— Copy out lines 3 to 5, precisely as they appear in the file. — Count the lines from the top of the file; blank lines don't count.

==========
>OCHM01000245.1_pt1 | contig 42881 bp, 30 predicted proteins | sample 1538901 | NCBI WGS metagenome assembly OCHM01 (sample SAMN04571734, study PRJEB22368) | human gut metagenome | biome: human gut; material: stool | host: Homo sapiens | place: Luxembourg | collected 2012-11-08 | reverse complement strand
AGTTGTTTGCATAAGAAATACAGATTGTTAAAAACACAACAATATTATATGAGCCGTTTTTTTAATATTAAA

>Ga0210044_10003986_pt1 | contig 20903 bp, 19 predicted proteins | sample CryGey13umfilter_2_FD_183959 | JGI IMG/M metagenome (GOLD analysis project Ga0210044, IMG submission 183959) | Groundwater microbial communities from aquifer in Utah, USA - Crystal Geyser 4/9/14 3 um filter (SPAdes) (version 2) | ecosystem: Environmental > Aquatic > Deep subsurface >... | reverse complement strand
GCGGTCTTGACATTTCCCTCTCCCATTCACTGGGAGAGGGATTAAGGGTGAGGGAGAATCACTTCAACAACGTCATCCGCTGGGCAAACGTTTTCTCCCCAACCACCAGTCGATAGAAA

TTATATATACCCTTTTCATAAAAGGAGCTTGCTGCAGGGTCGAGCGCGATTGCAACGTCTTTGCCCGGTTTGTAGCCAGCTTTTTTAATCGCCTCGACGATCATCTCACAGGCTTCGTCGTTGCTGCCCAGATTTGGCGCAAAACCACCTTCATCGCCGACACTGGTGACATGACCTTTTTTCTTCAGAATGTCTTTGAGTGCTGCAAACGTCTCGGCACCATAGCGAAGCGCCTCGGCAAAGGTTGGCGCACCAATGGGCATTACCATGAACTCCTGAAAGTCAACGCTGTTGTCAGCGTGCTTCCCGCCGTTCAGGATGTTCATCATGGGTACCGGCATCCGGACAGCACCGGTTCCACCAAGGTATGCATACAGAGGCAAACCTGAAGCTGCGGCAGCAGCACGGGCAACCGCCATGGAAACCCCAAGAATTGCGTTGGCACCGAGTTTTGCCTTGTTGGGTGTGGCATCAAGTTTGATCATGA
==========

>Ga0210044_10003986_pt1 | contig 20903 bp, 19 predicted proteins | sample CryGey13umfilter_2_FD_183959 | JGI IMG/M metagenome (GOLD analysis project Ga0210044, IMG submission 183959) | Groundwater microbial communities from aquifer in Utah, USA - Crystal Geyser 4/9/14 3 um filter (SPAdes) (version 2) | ecosystem: Environmental > Aquatic > Deep subsurface >... | reverse complement strand
GCGGTCTTGACATTTCCCTCTCCCATTCACTGGGAGAGGGATTAAGGGTGAGGGAGAATCACTTCAACAACGTCATCCGCTGGGCAAACGTTTTCTCCCCAACCACCAGTCGATAGAAA

TTATATATACCCTTTTCATAAAAGGAGCTTGCTGCAGGGTCGAGCGCGATTGCAACGTCTTTGCCCGGTTTGTAGCCAGCTTTTTTAATCGCCTCGACGATCATCTCACAGGCTTCGTCGTTGCTGCCCAGATTTGGCGCAAAACCACCTTCATCGCCGACACTGGTGACATGACCTTTTTTCTTCAGAATGTCTTTGAGTGCTGCAAACGTCTCGGCACCATAGCGAAGCGCCTCGGCAAAGGTTGGCGCACCAATGGGCATTACCATGAACTCCTGAAAGTCAACGCTGTTGTCAGCGTGCTTCCCGCCGTTCAGGATGTTCATCATGGGTACCGGCATCCGGACAGCACCGGTTCCACCAAGGTATGCATACAGAGGCAAACCTGAAGCTGCGGCAGCAGCACGGGCAACCGCCATGGAAACCCCAAGAATTGCGTTGGCACCGAGTTTTGCCTTGTTGGGTGTGGCATCAAGTTTGATCATGA